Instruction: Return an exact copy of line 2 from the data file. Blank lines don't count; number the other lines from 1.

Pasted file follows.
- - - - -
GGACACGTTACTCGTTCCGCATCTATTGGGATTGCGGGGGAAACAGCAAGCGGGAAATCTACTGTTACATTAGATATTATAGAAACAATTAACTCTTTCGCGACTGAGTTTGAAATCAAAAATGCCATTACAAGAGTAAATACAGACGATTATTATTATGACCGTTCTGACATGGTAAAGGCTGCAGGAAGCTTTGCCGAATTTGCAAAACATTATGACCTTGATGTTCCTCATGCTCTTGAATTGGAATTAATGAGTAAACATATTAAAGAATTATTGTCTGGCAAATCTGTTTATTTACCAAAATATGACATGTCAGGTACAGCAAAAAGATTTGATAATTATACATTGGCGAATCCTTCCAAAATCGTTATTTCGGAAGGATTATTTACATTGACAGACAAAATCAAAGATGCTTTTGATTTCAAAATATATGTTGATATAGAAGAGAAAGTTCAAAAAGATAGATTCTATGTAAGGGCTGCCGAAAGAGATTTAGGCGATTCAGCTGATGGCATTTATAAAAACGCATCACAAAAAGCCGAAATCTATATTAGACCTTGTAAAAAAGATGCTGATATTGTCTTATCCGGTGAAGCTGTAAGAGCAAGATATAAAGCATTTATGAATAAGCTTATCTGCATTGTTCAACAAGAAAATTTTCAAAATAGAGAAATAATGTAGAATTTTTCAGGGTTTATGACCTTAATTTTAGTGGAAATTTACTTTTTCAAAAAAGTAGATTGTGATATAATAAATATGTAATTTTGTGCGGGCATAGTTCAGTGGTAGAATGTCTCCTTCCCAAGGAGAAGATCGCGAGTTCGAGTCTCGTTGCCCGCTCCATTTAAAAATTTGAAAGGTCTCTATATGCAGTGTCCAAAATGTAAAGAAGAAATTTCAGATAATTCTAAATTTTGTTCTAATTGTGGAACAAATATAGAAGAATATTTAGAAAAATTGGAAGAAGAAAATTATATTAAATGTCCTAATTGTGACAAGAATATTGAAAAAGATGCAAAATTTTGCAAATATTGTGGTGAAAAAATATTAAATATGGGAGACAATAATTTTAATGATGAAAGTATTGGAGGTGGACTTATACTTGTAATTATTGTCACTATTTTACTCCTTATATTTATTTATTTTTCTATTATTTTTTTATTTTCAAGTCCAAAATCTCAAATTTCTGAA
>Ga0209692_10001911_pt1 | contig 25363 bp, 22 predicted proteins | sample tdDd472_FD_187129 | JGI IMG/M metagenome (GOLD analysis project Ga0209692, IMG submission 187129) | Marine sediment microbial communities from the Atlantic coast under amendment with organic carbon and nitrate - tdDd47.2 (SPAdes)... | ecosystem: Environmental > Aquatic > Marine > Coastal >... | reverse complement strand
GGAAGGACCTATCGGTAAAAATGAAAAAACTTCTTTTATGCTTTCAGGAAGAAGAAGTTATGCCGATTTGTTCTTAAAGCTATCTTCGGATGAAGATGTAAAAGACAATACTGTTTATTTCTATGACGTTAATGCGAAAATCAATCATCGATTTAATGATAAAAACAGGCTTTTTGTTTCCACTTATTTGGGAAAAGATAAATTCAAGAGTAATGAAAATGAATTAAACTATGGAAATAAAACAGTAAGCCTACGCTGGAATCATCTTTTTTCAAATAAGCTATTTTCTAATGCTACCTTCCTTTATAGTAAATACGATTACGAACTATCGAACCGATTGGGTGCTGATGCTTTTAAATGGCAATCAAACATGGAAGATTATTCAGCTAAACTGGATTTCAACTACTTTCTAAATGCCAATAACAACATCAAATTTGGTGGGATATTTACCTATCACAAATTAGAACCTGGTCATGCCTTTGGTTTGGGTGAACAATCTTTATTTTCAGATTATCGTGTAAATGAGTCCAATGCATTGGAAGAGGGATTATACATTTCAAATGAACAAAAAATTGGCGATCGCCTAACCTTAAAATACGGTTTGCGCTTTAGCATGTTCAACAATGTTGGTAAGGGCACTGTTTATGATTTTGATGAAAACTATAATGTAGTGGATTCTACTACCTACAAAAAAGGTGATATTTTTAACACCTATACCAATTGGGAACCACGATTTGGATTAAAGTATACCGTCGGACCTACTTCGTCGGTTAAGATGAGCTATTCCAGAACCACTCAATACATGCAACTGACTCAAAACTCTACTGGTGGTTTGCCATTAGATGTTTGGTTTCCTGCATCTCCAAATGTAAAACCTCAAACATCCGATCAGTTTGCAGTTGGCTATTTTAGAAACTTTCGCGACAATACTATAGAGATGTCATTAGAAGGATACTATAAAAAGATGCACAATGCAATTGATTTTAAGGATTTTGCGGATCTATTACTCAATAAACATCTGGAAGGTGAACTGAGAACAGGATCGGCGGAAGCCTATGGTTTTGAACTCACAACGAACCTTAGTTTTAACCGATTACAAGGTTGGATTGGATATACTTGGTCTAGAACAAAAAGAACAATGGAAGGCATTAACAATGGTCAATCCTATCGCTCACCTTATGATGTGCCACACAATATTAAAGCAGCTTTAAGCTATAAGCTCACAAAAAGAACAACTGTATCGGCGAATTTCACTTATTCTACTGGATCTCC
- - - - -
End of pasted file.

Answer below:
>Ga0209692_10001911_pt1 | contig 25363 bp, 22 predicted proteins | sample tdDd472_FD_187129 | JGI IMG/M metagenome (GOLD analysis project Ga0209692, IMG submission 187129) | Marine sediment microbial communities from the Atlantic coast under amendment with organic carbon and nitrate - tdDd47.2 (SPAdes)... | ecosystem: Environmental > Aquatic > Marine > Coastal >... | reverse complement strand